The 'crime scene' in woods

In addition to the 'who came first' controversy, there has been much publicity over how much the marketing campaign for "The Blair Witch Project" mimicked that of "The Last Broadcast". Many comparisons have been drawn between the trailers of both films, as well as the highly-similar web sites. In both cases, "The Last Broadcast" beat "The Blair Witch Project" by at least a year.

Controversy aside, is "The Last Broadcast" a better film? Unfortunately, the answer is no. Narratively, "The Last Broadcast" is closer in structure to "The Curse of the Blair Witch", the one-hour Sci-Fi Channel special that appeared a few weeks before the theatrical release of "The Blair Witch Project". Interestingly enough, "The Curse of the Blair Witch" is actually closer to the original vision of Myrick and Sanchez, but they were convinced during the summer of 1998 to take the 'lost footage only' approach in order to avoid having their film look identical to "The Last Broadcast". Like "The Curse of the Blair Witch", "The Last Broadcast" looks at the events in retrospect using an investigative journalism approach (as in "Hard Copy"), supplementing the material with faux interviews, police crime scene photographs, and 'forensic analysis' of the recovered footage. Which is the greatest weakness of the film.

The problem with the approach taken in "The Last Broadcast" is that it distances the audience from the action. All the events are examined from the outside-in by the film's narrator and interviewees, which creates a sense of emotional detachment from the action. This cold narrative style does not give the audience sufficient opportunity to know and sympathize with the characters, and also does not instill any sense of urgency into the proceedings. This sense of disconnection is further exacerbated with the four main characters never being fully fleshed out, spending most of the screen time 'goofing around'.

In contrast, in "The Blair Witch Project", the camera was always on the three main characters without the benefit of any 'analytical filtering', so the audience experienced what the characters experienced. The audience also got to know the three main characters and watch their tight-nit group disintegrate under the strain of being lost in the woods. Of particular note was actress Heather Donahue, who carried the film with her sympathetic portrayal as the embattled leader of the group who starts off brimming with confidence and enthusiasm, only to succumb to an overwhelming sense of helplessness when her project begins to fall apart.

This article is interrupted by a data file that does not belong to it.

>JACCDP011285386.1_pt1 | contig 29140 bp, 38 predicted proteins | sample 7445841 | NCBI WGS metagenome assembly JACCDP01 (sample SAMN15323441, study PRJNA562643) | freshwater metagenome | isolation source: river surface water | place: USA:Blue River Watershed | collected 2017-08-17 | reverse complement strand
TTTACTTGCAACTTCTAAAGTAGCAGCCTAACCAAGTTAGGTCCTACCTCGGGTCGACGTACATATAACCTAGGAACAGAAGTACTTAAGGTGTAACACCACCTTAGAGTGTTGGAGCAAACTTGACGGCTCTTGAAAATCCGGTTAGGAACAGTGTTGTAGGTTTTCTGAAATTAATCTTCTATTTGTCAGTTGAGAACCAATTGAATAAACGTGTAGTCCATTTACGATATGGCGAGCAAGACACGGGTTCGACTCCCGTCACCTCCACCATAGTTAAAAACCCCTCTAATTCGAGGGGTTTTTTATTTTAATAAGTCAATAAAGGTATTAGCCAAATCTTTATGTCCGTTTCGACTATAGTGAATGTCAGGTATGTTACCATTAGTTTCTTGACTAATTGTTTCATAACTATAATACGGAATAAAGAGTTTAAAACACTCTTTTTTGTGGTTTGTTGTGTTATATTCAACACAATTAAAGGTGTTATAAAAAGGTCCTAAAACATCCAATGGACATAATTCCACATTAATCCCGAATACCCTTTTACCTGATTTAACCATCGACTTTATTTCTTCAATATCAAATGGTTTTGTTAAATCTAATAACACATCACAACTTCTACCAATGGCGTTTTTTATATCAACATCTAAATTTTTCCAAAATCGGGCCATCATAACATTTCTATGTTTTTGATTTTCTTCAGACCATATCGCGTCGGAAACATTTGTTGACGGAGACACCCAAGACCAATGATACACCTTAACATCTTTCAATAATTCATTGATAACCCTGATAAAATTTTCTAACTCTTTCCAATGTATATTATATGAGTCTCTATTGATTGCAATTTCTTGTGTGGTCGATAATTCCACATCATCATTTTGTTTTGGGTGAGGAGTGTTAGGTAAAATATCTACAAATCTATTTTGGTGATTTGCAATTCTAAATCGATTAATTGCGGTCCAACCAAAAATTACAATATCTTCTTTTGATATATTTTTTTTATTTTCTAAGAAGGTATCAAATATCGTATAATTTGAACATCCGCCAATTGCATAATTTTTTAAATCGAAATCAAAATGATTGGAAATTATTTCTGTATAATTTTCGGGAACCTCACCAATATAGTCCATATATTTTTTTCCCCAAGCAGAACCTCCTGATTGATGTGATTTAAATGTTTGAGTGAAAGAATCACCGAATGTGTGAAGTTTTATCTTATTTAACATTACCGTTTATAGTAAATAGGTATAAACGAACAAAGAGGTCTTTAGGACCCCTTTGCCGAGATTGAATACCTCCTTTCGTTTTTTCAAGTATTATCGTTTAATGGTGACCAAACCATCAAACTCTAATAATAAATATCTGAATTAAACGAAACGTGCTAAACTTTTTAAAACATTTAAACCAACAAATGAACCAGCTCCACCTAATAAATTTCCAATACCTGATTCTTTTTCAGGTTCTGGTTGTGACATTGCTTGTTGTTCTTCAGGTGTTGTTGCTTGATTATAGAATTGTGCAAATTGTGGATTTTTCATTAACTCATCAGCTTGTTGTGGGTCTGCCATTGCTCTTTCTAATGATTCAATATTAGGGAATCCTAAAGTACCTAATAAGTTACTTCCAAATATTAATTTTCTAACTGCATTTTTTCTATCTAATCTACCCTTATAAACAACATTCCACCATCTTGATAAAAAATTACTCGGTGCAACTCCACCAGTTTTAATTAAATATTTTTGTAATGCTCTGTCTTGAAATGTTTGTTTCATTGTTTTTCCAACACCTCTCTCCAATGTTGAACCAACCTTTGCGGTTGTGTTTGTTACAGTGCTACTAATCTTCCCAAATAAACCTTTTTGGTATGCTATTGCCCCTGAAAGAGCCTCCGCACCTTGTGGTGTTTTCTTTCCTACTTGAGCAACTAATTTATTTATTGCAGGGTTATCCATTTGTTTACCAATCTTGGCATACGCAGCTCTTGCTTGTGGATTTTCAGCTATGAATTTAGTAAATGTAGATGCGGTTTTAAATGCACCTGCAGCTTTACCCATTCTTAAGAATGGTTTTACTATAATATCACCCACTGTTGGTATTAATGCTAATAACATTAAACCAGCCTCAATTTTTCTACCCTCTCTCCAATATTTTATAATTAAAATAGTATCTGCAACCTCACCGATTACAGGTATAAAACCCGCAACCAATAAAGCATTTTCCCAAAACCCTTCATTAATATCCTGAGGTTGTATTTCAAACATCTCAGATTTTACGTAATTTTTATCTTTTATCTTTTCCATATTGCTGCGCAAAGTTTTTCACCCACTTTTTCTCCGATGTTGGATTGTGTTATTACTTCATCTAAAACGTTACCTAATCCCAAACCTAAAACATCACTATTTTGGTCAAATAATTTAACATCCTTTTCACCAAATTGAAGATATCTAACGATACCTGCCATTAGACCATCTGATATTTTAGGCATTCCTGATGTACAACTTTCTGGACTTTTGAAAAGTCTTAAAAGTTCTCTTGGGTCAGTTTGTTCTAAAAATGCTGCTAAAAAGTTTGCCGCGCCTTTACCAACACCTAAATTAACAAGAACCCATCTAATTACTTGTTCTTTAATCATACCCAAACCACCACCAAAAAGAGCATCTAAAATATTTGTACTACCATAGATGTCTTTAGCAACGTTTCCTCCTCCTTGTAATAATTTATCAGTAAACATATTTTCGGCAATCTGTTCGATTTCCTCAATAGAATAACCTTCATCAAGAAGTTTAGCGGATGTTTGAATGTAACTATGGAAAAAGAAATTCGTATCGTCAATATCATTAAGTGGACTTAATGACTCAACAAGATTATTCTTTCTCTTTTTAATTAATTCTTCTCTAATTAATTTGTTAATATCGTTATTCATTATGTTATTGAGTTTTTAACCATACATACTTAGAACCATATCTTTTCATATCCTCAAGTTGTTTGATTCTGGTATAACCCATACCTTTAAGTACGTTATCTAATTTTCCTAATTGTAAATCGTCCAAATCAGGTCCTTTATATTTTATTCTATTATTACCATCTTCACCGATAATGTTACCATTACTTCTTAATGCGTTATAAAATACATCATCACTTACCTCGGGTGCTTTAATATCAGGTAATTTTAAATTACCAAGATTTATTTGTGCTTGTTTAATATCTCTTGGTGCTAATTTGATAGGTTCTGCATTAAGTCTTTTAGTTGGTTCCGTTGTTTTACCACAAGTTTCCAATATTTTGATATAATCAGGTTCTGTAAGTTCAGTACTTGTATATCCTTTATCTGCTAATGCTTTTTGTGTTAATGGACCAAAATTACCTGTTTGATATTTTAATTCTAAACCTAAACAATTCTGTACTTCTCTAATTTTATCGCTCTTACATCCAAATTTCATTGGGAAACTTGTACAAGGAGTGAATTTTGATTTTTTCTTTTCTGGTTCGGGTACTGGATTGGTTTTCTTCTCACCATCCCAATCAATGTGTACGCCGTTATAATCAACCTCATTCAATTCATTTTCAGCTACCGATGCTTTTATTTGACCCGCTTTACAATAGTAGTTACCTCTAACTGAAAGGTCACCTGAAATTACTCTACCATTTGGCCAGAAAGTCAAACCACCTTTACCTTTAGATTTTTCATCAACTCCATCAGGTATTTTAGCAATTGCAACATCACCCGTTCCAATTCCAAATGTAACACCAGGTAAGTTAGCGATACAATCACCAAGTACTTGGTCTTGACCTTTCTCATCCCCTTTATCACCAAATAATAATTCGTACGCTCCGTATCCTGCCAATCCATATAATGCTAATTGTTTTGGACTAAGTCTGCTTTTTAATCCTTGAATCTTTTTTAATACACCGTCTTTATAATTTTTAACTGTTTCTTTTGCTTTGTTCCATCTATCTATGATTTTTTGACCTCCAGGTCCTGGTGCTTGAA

Another problem with "The Last Broadcast" is the film's twist ending, which is incongruent with everything that leads up to it. While some viewers may rejoice at the graphic violence of the film's ending (which was missing in "The Blair Witch Project"), it feels tacked on and gimmicky, and betrays (with the subtlety of a snuff film) the entire conceit around the film's premise.

In closing, there are some people who might find "The Last Broadcast" of passing interest. If you are a fan of "The Blair Witch Project", then you might find want to view "The Last Broadcast" to see the similarities and the influence that it had. If you are a fan of "The Curse of the Blair Witch" (available on video or the DVD of "The Blair Witch Project"), then you'll probably enjoy the similar narrative structure and "Hard Copy" look of "The Last Broadcast". Finally, budding independent film-makers might find the supplementary materials on the DVD of interest, which go into the production, post-production, and distribution challenges that Avalos and Weiler encountered in having their film made, particularly how "The Last Broadcast" was the first film to ever be distributed in digital form.

Despite the storm of controversy and legal action that has erupted around "The Blair Witch Project" and their own film, Avalos and Weiler have found an unexpected silver lining-- thanks to stories about the controversy featured on "Entertainment Tonight" and in "The New York Post", sales of "The Last Broadcast" video and DVD have gone through the roof. Not bad for an initial $900 investment.

Images courtesy of Wavelength Releasing. All rights reserved.